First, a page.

Pontiff

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A pontiff (from Latin pontifex) was, in Roman antiquity, a member of the most illustrious of the colleges of priests of the Roman religion, the College of Pontiffs.[1][2] The term "pontiff" was later applied to any high or chief priest and, in Roman Catholic ecclesiastical usage, to bishops, especially the Pope, who is sometimes referred to as the Roman Pontiff or the Supreme Pontiff.[3]

Etymology[edit]

The English term derives through Old French pontif[3][4] from Latin pontifex, a word commonly held to come from the Latin root words pons, pont- (bridge) + facere (to do, to make), and so to have the literal meaning of "bridge-builder", presumably between mankind and the deity/deities. The role of bridges in ancient religions, associated with resurrection, redemption and the Judgement Day is already well known.[according to whom?] Uncertainty prevailing, this may be only a folk etymology,[1] but it may also recall ancient tasks and magic rites associated with bridges.[5] The term may also be an allusion to Ancient Roman Religious rituals for placating the gods and spirits associated with the Tiber River, for instance.[6] Also, Varro cites this position as meaning "able to do".[7]

Ancient Rome[edit]

There were four chief colleges of priests in ancient Rome, the most illustrious of which was that of the pontifices.[2] The others were those of the augures, the quindecimviri sacris faciundis, and the epulones.[5] The same person could be a member of more than one of these groups.[2] Including the pontifex maximus, who was president of the college, there were originally three[5] or five[2] pontifices, but the number increased over the centuries, finally becoming 16 under Julius Caesar.[2][5] By the third century BC the pontiffs had assumed control of the state religious system.[5]

Biblical usage[edit]

Inspiration for the Christian (Catholic) use of the name "pontiff" for a bishop comes from the use of the same word (in Latin, pontifex, not "pontifex maximus") for the Jewish High Priest in the original Latin translation of the Bible, the Vulgate, where it appears 59 times. For example at Mark 15:11, "pontifices" (plural) is the Latin term used for "The Chief Priests".[8] And in the Vulgate version of Paul's Letter to the Hebrews, "pontifex" (singular) is repeatedly used with reference to the then still extant High Priesthood in Judaism, and analogously suggesting Jesus as the ultimate high priest.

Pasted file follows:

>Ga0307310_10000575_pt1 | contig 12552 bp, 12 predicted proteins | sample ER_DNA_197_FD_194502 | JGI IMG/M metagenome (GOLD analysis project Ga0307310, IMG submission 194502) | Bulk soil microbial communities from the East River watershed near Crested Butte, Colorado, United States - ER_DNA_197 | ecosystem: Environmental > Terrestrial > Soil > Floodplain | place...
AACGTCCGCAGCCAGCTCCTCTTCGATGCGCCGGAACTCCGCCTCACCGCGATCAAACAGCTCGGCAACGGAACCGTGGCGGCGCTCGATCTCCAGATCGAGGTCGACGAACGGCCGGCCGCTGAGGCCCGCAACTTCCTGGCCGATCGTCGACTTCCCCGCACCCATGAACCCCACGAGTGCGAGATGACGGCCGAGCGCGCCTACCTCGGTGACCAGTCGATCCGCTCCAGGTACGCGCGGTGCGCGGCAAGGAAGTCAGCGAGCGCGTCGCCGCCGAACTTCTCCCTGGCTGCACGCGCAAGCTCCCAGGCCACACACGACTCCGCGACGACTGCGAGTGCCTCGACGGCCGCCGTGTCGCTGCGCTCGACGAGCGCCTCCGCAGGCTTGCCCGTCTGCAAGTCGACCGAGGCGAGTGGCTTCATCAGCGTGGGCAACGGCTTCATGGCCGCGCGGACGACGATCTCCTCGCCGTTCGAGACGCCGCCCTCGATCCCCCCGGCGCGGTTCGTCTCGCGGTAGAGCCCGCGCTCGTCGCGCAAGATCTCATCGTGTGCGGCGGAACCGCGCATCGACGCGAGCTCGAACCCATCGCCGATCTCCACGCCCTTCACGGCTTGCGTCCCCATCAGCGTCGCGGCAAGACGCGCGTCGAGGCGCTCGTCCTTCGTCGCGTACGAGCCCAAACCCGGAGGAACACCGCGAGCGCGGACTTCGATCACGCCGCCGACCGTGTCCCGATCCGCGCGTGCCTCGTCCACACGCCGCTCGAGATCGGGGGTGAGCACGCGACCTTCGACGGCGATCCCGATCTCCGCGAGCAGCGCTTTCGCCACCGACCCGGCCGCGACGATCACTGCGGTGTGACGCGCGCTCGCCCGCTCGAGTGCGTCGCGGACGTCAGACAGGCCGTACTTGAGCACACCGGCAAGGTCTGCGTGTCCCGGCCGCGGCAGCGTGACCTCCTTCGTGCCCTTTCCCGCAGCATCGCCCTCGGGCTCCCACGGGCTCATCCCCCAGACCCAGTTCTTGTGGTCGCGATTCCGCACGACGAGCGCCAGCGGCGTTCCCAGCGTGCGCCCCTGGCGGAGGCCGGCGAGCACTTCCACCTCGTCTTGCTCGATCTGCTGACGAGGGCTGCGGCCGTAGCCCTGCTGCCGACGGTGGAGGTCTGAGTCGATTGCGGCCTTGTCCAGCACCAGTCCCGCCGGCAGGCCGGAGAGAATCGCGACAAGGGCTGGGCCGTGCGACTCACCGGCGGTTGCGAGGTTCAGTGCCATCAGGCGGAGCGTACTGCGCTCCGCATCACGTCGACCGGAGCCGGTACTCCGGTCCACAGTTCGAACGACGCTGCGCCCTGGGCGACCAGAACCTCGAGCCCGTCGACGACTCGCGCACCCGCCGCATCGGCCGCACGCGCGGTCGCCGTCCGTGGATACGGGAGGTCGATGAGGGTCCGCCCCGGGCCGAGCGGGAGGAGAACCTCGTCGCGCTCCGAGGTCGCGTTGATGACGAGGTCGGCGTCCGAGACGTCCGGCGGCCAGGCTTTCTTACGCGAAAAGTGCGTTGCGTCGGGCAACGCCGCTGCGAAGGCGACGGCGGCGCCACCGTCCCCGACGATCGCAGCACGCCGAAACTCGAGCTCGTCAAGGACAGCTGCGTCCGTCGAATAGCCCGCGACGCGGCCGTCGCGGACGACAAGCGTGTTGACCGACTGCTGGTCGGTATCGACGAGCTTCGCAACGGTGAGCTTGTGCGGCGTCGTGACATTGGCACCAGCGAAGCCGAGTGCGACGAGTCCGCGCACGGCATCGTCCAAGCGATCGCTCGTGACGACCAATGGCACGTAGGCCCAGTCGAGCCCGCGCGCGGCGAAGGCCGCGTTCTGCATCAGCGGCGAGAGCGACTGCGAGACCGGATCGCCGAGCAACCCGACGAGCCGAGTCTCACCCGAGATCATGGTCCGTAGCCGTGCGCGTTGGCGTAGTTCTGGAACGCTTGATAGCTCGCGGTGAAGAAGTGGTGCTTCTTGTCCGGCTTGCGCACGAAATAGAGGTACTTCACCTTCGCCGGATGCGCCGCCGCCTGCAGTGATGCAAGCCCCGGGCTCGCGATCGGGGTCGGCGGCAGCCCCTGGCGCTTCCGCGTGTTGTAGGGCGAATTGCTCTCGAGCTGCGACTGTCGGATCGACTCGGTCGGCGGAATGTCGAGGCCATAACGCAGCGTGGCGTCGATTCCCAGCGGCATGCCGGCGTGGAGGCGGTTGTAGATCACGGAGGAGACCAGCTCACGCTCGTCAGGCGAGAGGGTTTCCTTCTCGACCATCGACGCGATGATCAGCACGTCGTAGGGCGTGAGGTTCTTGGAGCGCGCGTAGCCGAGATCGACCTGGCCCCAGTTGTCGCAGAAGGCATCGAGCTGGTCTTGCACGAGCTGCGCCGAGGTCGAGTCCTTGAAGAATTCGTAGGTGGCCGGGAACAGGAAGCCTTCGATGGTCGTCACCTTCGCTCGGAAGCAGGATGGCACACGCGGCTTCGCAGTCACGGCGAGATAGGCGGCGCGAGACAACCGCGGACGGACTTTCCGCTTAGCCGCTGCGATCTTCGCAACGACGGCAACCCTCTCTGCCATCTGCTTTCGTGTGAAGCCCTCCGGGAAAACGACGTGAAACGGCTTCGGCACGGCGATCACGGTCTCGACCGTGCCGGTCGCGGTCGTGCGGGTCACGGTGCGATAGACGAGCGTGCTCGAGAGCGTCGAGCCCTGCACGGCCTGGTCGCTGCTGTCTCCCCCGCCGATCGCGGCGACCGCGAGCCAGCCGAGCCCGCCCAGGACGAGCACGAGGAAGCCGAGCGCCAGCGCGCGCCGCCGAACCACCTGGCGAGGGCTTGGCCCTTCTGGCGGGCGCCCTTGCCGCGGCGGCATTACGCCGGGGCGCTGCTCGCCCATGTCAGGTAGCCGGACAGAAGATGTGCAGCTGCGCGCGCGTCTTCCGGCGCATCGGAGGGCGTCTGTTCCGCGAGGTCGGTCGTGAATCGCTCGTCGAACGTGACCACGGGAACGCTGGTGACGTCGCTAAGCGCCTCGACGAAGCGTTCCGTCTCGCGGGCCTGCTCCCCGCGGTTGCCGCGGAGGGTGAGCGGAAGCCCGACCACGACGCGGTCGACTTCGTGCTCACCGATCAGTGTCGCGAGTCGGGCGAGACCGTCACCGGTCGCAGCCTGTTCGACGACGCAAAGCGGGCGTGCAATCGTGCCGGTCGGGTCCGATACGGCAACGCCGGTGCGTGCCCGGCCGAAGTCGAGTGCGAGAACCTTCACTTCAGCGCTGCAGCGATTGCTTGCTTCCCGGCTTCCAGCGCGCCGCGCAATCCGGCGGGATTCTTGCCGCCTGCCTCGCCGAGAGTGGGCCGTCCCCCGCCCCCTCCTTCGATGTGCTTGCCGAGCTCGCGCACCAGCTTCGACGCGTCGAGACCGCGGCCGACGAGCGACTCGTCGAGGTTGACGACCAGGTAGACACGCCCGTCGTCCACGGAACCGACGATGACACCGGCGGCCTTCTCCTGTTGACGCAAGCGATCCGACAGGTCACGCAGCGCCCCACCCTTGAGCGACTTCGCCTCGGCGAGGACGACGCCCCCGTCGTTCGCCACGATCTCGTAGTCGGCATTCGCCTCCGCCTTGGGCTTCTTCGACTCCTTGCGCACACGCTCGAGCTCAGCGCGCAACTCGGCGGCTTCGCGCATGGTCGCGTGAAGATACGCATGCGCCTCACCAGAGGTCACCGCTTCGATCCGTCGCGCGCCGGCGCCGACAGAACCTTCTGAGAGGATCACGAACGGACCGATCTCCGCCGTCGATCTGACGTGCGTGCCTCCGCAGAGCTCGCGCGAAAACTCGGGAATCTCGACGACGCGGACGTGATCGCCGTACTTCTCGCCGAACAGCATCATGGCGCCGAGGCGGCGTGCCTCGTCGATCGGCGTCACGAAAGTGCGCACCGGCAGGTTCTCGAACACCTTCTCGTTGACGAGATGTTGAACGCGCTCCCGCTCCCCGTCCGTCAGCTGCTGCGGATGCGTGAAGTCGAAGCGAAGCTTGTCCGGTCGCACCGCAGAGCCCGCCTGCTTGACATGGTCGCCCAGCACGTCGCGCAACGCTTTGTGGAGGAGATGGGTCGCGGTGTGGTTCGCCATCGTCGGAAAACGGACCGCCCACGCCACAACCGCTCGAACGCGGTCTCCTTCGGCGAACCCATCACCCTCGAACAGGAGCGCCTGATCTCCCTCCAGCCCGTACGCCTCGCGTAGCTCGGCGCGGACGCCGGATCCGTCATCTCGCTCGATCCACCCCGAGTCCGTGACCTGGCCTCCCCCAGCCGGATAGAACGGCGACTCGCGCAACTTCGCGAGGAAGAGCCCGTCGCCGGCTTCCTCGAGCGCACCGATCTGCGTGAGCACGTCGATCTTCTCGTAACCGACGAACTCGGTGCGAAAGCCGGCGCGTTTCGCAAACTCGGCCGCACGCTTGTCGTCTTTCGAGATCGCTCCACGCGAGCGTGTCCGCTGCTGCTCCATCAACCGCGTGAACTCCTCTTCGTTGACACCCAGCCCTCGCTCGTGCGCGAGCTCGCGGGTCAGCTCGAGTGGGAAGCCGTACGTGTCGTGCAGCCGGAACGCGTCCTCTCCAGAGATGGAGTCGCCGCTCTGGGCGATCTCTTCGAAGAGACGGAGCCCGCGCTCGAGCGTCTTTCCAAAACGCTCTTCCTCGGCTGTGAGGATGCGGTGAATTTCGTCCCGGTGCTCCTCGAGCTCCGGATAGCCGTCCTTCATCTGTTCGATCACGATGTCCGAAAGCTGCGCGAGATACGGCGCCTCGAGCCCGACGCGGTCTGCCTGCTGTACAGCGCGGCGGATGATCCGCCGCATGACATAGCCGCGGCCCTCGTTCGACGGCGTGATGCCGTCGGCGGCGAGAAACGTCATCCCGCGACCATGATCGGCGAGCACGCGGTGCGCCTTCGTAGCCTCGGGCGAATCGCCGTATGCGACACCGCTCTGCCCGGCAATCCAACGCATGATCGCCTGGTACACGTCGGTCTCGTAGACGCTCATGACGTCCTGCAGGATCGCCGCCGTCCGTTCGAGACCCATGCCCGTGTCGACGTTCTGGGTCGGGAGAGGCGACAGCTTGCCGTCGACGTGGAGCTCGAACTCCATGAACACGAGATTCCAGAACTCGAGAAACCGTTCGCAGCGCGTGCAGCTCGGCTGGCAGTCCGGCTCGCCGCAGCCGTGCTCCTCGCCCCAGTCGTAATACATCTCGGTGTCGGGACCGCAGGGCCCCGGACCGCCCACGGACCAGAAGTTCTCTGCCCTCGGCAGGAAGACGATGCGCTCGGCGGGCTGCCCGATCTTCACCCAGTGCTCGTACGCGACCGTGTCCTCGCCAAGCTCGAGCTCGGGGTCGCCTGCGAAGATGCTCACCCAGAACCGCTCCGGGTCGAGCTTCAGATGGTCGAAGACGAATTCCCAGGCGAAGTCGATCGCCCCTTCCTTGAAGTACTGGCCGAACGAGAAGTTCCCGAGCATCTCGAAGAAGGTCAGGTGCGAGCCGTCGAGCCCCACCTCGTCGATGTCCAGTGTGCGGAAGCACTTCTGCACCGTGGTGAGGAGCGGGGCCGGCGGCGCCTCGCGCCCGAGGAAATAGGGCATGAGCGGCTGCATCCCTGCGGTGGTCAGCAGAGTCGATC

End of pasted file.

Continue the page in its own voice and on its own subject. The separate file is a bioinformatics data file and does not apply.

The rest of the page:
Catholicism[edit]

The word "pontiff", though now most often used in relation to a pope, technically refers to any Catholic bishop. The phrase "Roman Pontiff" is therefore not tautological, but means "Bishop of Rome".[1] In the same way, a Pontifical Mass is a mass celebrated by a bishop, not necessarily a pope. Note also "the Pontifical" (the liturgical book containing the prayers and ceremonies for rites used by a bishop)[9] and "pontificals", the insignia of his order that a bishop uses when celebrating Pontifical Mass.[10] While the pontificals primarily belong to bishops, they have also been granted by papal favour or legally established Church custom to certain presbyters (e.g., abbots).

Other religions[edit]

The word has been employed in English also for caliphs (Islam) and swamis and jagadgurus (Hinduism).[1]

See also[edit]

References[edit]

  1. ^ a b c d "Pontifex". "Oxford English Dictionary", March 2007
  2. ^ a b c d e William Smith, A Dictionary of Greek and Roman Antiquities, article Pontifex, pp. 939-942
  3. ^ a b Pontiff, The American Heritage Dictionary of the English Language
  4. ^ In modern French the corresponding term is pontife
  5. ^ a b c d e Encyclopædia Britannica, article Roman religion
  6. ^ "Internet History Sourcebooks". fordham.edu.
  7. ^ Beard, Mary; North, John; Price, Simon (June 28, 1998). Religions of Rome: Volume 2, A Sourcebook. Cambridge University Press – via Google Books.
  8. ^ Marcus 15:11
  9. ^ The Oxford Dictionary of the Christian Church (Oxford University Press 2005 ISBN 978-0-19-280290-3), article Pontifical
  10. ^ The Oxford Dictionary of the Christian Church (Oxford University Press 2005 ISBN 978-0-19-280290-3), article pontificals